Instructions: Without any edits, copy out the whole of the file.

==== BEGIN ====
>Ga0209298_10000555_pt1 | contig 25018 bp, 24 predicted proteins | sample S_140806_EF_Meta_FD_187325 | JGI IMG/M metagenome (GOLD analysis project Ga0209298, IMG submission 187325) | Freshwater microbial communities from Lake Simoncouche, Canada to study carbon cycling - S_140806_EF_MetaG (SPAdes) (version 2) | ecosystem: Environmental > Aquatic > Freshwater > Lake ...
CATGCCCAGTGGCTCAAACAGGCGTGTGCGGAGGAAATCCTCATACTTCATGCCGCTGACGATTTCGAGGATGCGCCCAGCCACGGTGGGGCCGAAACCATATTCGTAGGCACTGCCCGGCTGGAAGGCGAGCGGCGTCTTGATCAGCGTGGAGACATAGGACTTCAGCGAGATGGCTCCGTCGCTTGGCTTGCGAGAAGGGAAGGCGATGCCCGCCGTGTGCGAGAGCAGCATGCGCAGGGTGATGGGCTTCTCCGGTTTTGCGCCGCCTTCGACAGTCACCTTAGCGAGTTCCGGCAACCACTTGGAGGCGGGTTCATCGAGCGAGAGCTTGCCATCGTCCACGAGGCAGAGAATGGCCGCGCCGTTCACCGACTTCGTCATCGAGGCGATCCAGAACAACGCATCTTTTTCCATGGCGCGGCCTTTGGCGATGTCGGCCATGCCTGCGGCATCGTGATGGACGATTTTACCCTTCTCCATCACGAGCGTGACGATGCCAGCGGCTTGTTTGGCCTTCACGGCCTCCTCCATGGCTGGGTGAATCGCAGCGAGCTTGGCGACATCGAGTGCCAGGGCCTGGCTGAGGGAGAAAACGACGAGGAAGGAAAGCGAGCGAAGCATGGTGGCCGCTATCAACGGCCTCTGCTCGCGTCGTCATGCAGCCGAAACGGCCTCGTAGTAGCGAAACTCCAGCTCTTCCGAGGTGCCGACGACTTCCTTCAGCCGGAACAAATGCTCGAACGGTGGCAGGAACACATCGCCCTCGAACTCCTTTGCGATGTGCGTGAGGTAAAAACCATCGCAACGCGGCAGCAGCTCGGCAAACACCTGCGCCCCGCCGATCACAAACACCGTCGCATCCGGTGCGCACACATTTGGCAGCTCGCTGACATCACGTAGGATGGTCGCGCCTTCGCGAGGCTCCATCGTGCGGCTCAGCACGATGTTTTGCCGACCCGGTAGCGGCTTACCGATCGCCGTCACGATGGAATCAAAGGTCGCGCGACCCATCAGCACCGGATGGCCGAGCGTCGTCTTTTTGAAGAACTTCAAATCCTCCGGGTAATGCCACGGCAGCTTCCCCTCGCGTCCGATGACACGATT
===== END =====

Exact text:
>Ga0209298_10000555_pt1 | contig 25018 bp, 24 predicted proteins | sample S_140806_EF_Meta_FD_187325 | JGI IMG/M metagenome (GOLD analysis project Ga0209298, IMG submission 187325) | Freshwater microbial communities from Lake Simoncouche, Canada to study carbon cycling - S_140806_EF_MetaG (SPAdes) (version 2) | ecosystem: Environmental > Aquatic > Freshwater > Lake ...
CATGCCCAGTGGCTCAAACAGGCGTGTGCGGAGGAAATCCTCATACTTCATGCCGCTGACGATTTCGAGGATGCGCCCAGCCACGGTGGGGCCGAAACCATATTCGTAGGCACTGCCCGGCTGGAAGGCGAGCGGCGTCTTGATCAGCGTGGAGACATAGGACTTCAGCGAGATGGCTCCGTCGCTTGGCTTGCGAGAAGGGAAGGCGATGCCCGCCGTGTGCGAGAGCAGCATGCGCAGGGTGATGGGCTTCTCCGGTTTTGCGCCGCCTTCGACAGTCACCTTAGCGAGTTCCGGCAACCACTTGGAGGCGGGTTCATCGAGCGAGAGCTTGCCATCGTCCACGAGGCAGAGAATGGCCGCGCCGTTCACCGACTTCGTCATCGAGGCGATCCAGAACAACGCATCTTTTTCCATGGCGCGGCCTTTGGCGATGTCGGCCATGCCTGCGGCATCGTGATGGACGATTTTACCCTTCTCCATCACGAGCGTGACGATGCCAGCGGCTTGTTTGGCCTTCACGGCCTCCTCCATGGCTGGGTGAATCGCAGCGAGCTTGGCGACATCGAGTGCCAGGGCCTGGCTGAGGGAGAAAACGACGAGGAAGGAAAGCGAGCGAAGCATGGTGGCCGCTATCAACGGCCTCTGCTCGCGTCGTCATGCAGCCGAAACGGCCTCGTAGTAGCGAAACTCCAGCTCTTCCGAGGTGCCGACGACTTCCTTCAGCCGGAACAAATGCTCGAACGGTGGCAGGAACACATCGCCCTCGAACTCCTTTGCGATGTGCGTGAGGTAAAAACCATCGCAACGCGGCAGCAGCTCGGCAAACACCTGCGCCCCGCCGATCACAAACACCGTCGCATCCGGTGCGCACACATTTGGCAGCTCGCTGACATCACGTAGGATGGTCGCGCCTTCGCGAGGCTCCATCGTGCGGCTCAGCACGATGTTTTGCCGACCCGGTAGCGGCTTACCGATCGCCGTCACGATGGAATCAAAGGTCGCGCGACCCATCAGCACCGGATGGCCGAGCGTCGTCTTTTTGAAGAACTTCAAATCCTCCGGGTAATGCCACGGCAGCTTCCCCTCGCGTCCGATGACACGATT